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Business News/ News / World/  Canada authorities arrest Indian immigration agent Brijesh Mishra for fraud

Canada authorities arrest Indian immigration agent Brijesh Mishra for fraud

  • As per details, around 700 students -- facing deportation from Canada -- filed visa application from 2018 till 2022 via Brijesh Mishra's Jalandhar-based Education Migration Services.

As per official data, there were more than 800,000 foreign students with active visas in Canada in 2022, including some 320,000 from India.

Indian immigration agent Brijesh Mishra, accused of cheating students by issuing fake college admission letters to procure Canadian visas, was arrested by Canadian authorities on 23 June, reported Reuters.

As per details, around 700 students -- facing deportation from Canada -- filed visa application from 2018 till 2022 via Mishra's Jalandhar-based Education Migration Services.

When these students applied for permanent residency (PR) recently, the fraud came to light. Following this, the Canada Border Services Agency charged Mishra with immigration-related offences.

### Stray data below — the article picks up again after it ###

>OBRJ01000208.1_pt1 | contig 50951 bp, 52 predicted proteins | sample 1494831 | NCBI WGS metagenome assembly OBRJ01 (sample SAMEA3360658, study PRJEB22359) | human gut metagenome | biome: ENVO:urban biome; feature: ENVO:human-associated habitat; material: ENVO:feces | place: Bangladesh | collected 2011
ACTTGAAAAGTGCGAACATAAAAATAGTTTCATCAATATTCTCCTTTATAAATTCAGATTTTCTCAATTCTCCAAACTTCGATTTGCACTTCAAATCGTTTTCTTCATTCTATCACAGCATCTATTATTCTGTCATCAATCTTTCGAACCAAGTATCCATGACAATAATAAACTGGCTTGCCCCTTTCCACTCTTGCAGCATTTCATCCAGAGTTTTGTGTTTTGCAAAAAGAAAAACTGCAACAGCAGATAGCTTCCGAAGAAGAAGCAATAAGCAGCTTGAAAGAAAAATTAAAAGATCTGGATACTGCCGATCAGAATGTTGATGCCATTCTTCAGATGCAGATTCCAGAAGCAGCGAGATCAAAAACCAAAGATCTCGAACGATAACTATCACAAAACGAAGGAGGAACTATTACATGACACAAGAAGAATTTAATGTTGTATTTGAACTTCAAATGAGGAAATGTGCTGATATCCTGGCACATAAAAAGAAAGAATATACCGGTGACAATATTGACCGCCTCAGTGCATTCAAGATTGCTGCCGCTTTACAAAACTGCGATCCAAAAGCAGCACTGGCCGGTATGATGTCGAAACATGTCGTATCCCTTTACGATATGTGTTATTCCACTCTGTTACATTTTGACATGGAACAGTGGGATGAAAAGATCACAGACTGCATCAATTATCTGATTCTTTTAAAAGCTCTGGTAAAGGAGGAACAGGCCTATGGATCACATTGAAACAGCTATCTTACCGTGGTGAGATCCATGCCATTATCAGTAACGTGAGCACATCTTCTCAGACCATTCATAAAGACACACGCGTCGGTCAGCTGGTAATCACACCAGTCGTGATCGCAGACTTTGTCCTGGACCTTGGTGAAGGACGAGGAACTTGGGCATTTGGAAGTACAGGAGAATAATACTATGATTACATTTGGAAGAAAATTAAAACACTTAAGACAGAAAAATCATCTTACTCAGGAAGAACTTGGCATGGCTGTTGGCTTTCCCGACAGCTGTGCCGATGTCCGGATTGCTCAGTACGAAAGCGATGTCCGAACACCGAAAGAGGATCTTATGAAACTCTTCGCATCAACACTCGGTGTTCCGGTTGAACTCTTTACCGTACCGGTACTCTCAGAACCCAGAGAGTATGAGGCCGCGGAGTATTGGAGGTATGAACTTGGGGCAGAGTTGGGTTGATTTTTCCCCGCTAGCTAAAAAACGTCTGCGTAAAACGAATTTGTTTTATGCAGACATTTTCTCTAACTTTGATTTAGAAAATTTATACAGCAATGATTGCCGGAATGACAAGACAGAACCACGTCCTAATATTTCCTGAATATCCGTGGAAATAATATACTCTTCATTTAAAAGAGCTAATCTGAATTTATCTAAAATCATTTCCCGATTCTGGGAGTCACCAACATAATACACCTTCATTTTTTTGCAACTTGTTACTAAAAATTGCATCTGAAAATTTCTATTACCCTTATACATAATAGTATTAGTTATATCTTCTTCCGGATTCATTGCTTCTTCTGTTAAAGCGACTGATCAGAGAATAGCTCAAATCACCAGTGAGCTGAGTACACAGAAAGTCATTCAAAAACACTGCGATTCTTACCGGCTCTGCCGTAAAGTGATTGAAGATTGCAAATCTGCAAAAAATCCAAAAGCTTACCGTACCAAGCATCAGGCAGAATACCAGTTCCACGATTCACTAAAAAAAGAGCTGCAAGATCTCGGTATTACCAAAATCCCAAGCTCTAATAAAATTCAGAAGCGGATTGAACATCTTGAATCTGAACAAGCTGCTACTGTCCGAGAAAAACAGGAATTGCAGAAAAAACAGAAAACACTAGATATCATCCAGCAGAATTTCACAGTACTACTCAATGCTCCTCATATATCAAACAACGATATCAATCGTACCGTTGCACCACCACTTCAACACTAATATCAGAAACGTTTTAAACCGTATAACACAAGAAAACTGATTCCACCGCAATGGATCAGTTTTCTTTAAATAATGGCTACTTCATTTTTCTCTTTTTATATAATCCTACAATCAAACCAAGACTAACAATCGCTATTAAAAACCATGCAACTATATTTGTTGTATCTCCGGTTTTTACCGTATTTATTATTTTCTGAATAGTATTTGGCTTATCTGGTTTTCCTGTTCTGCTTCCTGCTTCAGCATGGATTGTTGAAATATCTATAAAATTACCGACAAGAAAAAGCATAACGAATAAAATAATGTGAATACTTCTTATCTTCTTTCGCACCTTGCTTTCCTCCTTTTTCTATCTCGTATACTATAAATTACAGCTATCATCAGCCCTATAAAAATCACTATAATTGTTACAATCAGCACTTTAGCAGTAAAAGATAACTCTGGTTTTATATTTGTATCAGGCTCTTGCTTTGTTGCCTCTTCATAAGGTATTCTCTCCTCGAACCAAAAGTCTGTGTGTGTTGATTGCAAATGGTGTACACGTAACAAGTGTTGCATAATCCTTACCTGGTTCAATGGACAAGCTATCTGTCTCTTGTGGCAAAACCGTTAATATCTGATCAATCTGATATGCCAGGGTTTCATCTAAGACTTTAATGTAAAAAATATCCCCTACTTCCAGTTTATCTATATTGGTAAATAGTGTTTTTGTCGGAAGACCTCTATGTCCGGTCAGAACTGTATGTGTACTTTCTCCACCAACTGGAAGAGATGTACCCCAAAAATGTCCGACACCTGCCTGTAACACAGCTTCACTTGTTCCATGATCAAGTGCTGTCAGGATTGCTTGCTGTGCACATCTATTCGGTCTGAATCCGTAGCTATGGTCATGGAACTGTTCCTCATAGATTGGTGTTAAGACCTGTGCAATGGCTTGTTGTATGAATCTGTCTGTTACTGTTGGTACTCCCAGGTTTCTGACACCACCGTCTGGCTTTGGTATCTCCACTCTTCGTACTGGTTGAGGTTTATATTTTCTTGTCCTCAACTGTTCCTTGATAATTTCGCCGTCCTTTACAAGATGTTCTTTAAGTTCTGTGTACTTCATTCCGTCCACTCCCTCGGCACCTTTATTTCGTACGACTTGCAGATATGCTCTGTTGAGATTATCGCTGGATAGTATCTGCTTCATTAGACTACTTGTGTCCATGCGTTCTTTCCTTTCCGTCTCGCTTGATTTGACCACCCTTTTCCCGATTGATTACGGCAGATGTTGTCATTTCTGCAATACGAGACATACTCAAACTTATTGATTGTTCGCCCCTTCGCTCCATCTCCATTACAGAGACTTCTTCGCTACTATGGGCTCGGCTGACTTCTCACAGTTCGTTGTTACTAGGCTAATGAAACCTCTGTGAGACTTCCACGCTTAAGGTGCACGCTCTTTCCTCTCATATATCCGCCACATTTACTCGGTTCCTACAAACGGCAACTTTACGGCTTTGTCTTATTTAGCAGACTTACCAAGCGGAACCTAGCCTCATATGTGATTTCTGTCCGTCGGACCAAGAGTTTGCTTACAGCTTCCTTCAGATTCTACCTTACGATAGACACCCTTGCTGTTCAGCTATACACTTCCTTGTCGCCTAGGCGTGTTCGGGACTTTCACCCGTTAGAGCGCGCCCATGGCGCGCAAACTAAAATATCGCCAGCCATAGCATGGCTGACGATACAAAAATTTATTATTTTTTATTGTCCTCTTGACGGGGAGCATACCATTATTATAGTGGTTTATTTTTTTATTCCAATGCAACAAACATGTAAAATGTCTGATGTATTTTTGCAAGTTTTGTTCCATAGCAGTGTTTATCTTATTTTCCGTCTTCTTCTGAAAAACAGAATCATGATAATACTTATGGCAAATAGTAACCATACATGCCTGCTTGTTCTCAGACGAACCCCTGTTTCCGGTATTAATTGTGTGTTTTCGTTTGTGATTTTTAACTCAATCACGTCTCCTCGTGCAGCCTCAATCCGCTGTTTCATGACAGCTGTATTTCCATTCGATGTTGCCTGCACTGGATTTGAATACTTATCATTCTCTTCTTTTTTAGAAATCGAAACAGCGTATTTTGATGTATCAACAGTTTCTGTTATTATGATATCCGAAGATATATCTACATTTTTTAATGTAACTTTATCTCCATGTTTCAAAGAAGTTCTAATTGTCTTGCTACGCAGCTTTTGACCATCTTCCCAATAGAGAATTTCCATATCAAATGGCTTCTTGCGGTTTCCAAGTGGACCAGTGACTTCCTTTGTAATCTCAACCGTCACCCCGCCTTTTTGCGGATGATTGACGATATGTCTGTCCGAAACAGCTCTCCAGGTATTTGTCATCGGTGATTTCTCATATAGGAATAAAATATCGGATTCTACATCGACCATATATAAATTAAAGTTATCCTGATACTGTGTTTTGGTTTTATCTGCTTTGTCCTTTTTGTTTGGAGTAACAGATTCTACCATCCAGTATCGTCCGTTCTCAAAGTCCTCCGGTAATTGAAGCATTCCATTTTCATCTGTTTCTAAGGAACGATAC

Brijesh Mishra, a citizen of India, is facing five charges under the Immigration and Refugee Protection Act, Reuters quoted the Canada Border Services Agency (CBSA) statement.

ALSO READ: Canada admission scam: Jalandhar agent Brijesh Mishra arrested for immigration fraud, slapped with 5 charges

CBSA said it had launched an investigation after receiving information about Mishra's status in Canada.

As per official data, there were more than 800,000 foreign students with active visas in Canada in 2022, including some 320,000 from India.

Earlier in 2023, the Canadian Broadcasting Corporation (CBC) reported that several students from India had been served deportation papers for using forged documents to enter Canada in an alleged immigration scheme.

As per the report, the acceptance letters appeared to have been written by universities but the Canada Border Services Agency informed the students the documents were fake and warned them that they could face deportation.

"Our government is taking action against those who are responsible for fraud, while protecting those who've come here to pursue their studies," Public Safety Minister Marco Mendicino said in a statement on Friday.

Last week, Immigration Minister Sean Fraser announced a freeze on the planned deportation of dozens of students who entered the country using fraudulent university letters.

With agency inputs.

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